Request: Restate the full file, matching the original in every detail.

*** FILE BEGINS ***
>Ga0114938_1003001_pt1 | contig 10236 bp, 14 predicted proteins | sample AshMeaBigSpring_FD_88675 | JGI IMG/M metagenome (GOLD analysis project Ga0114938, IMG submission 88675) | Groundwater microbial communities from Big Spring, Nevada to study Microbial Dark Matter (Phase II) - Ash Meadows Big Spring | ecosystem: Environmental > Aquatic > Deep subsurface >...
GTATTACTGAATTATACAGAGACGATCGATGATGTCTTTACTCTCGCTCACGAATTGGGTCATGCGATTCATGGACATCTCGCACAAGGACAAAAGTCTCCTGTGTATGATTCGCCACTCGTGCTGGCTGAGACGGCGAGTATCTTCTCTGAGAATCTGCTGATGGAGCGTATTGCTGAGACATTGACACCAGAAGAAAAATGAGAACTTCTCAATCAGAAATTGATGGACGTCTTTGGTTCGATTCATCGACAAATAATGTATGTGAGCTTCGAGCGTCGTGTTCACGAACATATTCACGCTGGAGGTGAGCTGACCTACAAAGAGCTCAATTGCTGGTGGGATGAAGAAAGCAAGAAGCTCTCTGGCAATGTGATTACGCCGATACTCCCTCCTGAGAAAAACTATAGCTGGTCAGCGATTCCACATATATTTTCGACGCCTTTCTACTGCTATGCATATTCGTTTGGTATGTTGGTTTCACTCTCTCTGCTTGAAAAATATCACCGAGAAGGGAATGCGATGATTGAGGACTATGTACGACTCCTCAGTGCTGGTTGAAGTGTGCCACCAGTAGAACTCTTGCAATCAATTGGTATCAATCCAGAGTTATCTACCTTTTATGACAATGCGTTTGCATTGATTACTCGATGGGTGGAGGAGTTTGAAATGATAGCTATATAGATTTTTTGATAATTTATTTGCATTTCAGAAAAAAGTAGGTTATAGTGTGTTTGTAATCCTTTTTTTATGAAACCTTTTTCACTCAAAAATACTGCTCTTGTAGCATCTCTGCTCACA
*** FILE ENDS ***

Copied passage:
>Ga0114938_1003001_pt1 | contig 10236 bp, 14 predicted proteins | sample AshMeaBigSpring_FD_88675 | JGI IMG/M metagenome (GOLD analysis project Ga0114938, IMG submission 88675) | Groundwater microbial communities from Big Spring, Nevada to study Microbial Dark Matter (Phase II) - Ash Meadows Big Spring | ecosystem: Environmental > Aquatic > Deep subsurface >...
GTATTACTGAATTATACAGAGACGATCGATGATGTCTTTACTCTCGCTCACGAATTGGGTCATGCGATTCATGGACATCTCGCACAAGGACAAAAGTCTCCTGTGTATGATTCGCCACTCGTGCTGGCTGAGACGGCGAGTATCTTCTCTGAGAATCTGCTGATGGAGCGTATTGCTGAGACATTGACACCAGAAGAAAAATGAGAACTTCTCAATCAGAAATTGATGGACGTCTTTGGTTCGATTCATCGACAAATAATGTATGTGAGCTTCGAGCGTCGTGTTCACGAACATATTCACGCTGGAGGTGAGCTGACCTACAAAGAGCTCAATTGCTGGTGGGATGAAGAAAGCAAGAAGCTCTCTGGCAATGTGATTACGCCGATACTCCCTCCTGAGAAAAACTATAGCTGGTCAGCGATTCCACATATATTTTCGACGCCTTTCTACTGCTATGCATATTCGTTTGGTATGTTGGTTTCACTCTCTCTGCTTGAAAAATATCACCGAGAAGGGAATGCGATGATTGAGGACTATGTACGACTCCTCAGTGCTGGTTGAAGTGTGCCACCAGTAGAACTCTTGCAATCAATTGGTATCAATCCAGAGTTATCTACCTTTTATGACAATGCGTTTGCATTGATTACTCGATGGGTGGAGGAGTTTGAAATGATAGCTATATAGATTTTTTGATAATTTATTTGCATTTCAGAAAAAAGTAGGTTATAGTGTGTTTGTAATCCTTTTTTTATGAAACCTTTTTCACTCAAAAATACTGCTCTTGTAGCATCTCTGCTCACA